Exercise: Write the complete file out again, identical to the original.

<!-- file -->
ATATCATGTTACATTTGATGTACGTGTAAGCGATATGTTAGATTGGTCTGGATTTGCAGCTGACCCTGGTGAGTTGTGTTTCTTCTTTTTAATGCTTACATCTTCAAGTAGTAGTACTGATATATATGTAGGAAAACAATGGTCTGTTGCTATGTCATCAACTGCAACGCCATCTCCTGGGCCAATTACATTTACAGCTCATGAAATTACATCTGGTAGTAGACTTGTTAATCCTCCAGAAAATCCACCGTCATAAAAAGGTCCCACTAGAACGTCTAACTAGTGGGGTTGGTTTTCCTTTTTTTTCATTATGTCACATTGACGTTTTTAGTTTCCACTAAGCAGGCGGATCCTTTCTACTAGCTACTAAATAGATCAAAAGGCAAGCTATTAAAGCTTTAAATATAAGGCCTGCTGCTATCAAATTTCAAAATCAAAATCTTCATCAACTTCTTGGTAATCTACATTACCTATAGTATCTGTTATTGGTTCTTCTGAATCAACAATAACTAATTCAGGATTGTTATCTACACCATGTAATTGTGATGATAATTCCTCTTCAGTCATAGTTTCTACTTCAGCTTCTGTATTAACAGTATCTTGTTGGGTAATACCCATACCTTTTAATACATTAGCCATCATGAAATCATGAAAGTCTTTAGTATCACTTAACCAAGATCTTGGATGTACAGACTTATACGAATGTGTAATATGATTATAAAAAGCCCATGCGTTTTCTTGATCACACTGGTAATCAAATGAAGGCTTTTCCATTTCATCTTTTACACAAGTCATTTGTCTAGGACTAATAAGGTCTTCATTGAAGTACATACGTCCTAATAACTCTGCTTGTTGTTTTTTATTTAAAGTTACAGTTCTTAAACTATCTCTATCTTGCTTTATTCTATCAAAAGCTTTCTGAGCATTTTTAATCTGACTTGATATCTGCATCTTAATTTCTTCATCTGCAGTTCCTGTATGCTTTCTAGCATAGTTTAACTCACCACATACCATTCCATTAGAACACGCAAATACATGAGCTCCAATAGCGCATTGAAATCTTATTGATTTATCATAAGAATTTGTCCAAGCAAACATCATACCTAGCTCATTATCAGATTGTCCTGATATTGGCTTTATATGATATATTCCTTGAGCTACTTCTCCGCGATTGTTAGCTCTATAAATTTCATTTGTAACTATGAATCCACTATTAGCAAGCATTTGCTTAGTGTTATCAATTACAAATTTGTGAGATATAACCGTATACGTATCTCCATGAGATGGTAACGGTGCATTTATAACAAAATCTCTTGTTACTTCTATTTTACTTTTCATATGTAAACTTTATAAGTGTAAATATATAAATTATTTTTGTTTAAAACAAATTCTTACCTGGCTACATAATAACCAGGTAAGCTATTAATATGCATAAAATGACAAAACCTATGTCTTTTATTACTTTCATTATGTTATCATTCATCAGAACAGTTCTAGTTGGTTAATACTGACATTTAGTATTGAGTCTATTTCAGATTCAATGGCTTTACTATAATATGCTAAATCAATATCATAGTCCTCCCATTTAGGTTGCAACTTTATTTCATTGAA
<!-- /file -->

ATATCATGTTACATTTGATGTACGTGTAAGCGATATGTTAGATTGGTCTGGATTTGCAGCTGACCCTGGTGAGTTGTGTTTCTTCTTTTTAATGCTTACATCTTCAAGTAGTAGTACTGATATATATGTAGGAAAACAATGGTCTGTTGCTATGTCATCAACTGCAACGCCATCTCCTGGGCCAATTACATTTACAGCTCATGAAATTACATCTGGTAGTAGACTTGTTAATCCTCCAGAAAATCCACCGTCATAAAAAGGTCCCACTAGAACGTCTAACTAGTGGGGTTGGTTTTCCTTTTTTTTCATTATGTCACATTGACGTTTTTAGTTTCCACTAAGCAGGCGGATCCTTTCTACTAGCTACTAAATAGATCAAAAGGCAAGCTATTAAAGCTTTAAATATAAGGCCTGCTGCTATCAAATTTCAAAATCAAAATCTTCATCAACTTCTTGGTAATCTACATTACCTATAGTATCTGTTATTGGTTCTTCTGAATCAACAATAACTAATTCAGGATTGTTATCTACACCATGTAATTGTGATGATAATTCCTCTTCAGTCATAGTTTCTACTTCAGCTTCTGTATTAACAGTATCTTGTTGGGTAATACCCATACCTTTTAATACATTAGCCATCATGAAATCATGAAAGTCTTTAGTATCACTTAACCAAGATCTTGGATGTACAGACTTATACGAATGTGTAATATGATTATAAAAAGCCCATGCGTTTTCTTGATCACACTGGTAATCAAATGAAGGCTTTTCCATTTCATCTTTTACACAAGTCATTTGTCTAGGACTAATAAGGTCTTCATTGAAGTACATACGTCCTAATAACTCTGCTTGTTGTTTTTTATTTAAAGTTACAGTTCTTAAACTATCTCTATCTTGCTTTATTCTATCAAAAGCTTTCTGAGCATTTTTAATCTGACTTGATATCTGCATCTTAATTTCTTCATCTGCAGTTCCTGTATGCTTTCTAGCATAGTTTAACTCACCACATACCATTCCATTAGAACACGCAAATACATGAGCTCCAATAGCGCATTGAAATCTTATTGATTTATCATAAGAATTTGTCCAAGCAAACATCATACCTAGCTCATTATCAGATTGTCCTGATATTGGCTTTATATGATATATTCCTTGAGCTACTTCTCCGCGATTGTTAGCTCTATAAATTTCATTTGTAACTATGAATCCACTATTAGCAAGCATTTGCTTAGTGTTATCAATTACAAATTTGTGAGATATAACCGTATACGTATCTCCATGAGATGGTAACGGTGCATTTATAACAAAATCTCTTGTTACTTCTATTTTACTTTTCATATGTAAACTTTATAAGTGTAAATATATAAATTATTTTTGTTTAAAACAAATTCTTACCTGGCTACATAATAACCAGGTAAGCTATTAATATGCATAAAATGACAAAACCTATGTCTTTTATTACTTTCATTATGTTATCATTCATCAGAACAGTTCTAGTTGGTTAATACTGACATTTAGTATTGAGTCTATTTCAGATTCAATGGCTTTACTATAATATGCTAAATCAATATCATAGTCCTCCCATTTAGGTTGCAACTTTATTTCATTGAA